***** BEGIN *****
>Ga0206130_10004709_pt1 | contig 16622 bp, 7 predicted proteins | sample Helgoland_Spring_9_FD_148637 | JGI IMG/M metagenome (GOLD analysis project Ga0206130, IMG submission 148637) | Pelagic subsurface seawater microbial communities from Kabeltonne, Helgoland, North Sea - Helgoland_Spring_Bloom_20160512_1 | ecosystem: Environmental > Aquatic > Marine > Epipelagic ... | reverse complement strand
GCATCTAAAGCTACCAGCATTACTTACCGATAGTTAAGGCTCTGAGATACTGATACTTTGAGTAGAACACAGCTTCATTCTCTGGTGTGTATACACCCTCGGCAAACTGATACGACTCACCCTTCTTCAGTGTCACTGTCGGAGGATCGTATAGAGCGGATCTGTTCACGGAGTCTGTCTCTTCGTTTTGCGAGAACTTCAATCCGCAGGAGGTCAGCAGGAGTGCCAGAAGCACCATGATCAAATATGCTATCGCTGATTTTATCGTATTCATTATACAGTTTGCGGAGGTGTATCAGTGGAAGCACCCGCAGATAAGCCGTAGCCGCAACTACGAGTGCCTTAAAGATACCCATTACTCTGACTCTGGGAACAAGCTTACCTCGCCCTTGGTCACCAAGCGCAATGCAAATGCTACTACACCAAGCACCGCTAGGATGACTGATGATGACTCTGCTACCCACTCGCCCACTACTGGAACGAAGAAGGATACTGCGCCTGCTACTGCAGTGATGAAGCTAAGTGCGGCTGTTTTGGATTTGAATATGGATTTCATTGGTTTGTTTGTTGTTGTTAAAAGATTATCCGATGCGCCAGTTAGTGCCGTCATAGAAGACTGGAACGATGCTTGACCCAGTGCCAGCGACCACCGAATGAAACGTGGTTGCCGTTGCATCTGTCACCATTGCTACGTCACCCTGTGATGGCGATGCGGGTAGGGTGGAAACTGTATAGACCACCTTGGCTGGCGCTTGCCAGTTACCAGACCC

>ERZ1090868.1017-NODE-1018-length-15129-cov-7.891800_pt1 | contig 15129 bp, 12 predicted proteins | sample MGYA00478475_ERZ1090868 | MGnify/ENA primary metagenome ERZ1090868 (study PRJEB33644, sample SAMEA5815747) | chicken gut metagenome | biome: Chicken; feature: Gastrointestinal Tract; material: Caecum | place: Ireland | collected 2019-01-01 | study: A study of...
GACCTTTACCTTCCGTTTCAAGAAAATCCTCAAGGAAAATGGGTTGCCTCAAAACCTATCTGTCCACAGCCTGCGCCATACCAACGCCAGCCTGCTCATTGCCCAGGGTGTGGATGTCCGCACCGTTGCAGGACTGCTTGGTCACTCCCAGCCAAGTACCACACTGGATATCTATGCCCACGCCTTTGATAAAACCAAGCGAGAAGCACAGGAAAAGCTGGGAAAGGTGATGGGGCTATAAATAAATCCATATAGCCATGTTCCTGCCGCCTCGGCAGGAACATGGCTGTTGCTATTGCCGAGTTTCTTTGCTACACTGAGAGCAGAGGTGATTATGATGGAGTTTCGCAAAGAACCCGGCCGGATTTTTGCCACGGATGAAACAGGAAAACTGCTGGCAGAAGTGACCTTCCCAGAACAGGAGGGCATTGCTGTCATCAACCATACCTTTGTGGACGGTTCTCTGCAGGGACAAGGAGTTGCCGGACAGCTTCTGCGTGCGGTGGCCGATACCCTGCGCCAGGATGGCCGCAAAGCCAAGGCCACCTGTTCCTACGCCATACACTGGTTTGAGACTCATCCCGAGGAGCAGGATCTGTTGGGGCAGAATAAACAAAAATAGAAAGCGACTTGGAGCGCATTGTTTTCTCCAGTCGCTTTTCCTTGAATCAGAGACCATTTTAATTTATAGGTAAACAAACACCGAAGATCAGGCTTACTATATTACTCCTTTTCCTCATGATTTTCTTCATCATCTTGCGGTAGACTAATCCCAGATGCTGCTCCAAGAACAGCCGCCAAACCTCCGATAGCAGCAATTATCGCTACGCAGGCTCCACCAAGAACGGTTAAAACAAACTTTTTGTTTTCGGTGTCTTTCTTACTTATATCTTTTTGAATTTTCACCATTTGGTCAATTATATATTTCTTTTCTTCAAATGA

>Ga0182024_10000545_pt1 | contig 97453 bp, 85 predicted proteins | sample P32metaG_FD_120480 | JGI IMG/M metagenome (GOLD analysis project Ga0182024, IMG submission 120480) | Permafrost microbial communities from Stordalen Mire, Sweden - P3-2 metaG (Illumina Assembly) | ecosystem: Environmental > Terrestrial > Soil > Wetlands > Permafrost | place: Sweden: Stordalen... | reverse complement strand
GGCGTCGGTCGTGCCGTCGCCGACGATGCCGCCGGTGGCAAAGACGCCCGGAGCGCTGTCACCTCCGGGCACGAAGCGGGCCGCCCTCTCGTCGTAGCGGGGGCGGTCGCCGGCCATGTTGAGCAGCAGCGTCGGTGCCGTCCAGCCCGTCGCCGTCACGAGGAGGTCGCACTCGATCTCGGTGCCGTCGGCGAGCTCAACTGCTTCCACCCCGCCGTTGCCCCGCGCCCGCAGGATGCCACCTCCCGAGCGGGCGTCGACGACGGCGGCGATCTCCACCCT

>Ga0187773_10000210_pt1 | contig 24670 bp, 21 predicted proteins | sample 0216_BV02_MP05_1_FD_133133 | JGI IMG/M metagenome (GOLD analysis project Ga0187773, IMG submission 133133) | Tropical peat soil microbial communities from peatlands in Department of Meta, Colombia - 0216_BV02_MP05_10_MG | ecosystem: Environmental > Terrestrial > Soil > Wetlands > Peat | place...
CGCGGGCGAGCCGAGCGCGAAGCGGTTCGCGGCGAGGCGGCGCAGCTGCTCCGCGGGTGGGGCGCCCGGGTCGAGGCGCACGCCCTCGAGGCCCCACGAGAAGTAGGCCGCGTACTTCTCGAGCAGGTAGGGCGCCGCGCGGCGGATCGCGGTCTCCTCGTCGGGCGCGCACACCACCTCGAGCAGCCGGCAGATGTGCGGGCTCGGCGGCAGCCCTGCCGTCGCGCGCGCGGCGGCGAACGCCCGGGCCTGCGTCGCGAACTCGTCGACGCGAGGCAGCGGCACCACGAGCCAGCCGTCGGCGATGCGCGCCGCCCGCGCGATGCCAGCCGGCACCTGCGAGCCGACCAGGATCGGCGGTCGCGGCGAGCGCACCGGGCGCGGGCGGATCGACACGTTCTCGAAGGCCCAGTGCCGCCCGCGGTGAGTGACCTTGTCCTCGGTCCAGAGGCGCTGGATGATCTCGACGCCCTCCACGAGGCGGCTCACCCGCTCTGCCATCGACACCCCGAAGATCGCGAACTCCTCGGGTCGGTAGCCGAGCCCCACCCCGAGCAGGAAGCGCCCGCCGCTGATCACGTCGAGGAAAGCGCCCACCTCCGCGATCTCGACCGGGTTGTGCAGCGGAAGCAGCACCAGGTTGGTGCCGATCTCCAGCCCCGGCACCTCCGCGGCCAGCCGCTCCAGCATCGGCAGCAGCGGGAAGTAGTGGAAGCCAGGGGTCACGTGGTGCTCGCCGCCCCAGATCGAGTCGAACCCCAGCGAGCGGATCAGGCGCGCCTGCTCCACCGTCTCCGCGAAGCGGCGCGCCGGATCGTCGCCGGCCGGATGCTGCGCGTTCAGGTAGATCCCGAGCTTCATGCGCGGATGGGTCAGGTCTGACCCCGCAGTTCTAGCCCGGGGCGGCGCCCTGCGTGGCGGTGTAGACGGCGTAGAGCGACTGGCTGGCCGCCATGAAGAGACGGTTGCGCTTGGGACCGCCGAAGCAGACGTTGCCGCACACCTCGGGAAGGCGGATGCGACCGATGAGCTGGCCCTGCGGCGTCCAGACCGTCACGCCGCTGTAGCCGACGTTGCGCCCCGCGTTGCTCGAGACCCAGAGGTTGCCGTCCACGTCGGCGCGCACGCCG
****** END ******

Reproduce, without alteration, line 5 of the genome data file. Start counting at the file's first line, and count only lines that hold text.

>Ga0182024_10000545_pt1 | contig 97453 bp, 85 predicted proteins | sample P32metaG_FD_120480 | JGI IMG/M metagenome (GOLD analysis project Ga0182024, IMG submission 120480) | Permafrost microbial communities from Stordalen Mire, Sweden - P3-2 metaG (Illumina Assembly) | ecosystem: Environmental > Terrestrial > Soil > Wetlands > Permafrost | place: Sweden: Stordalen... | reverse complement strand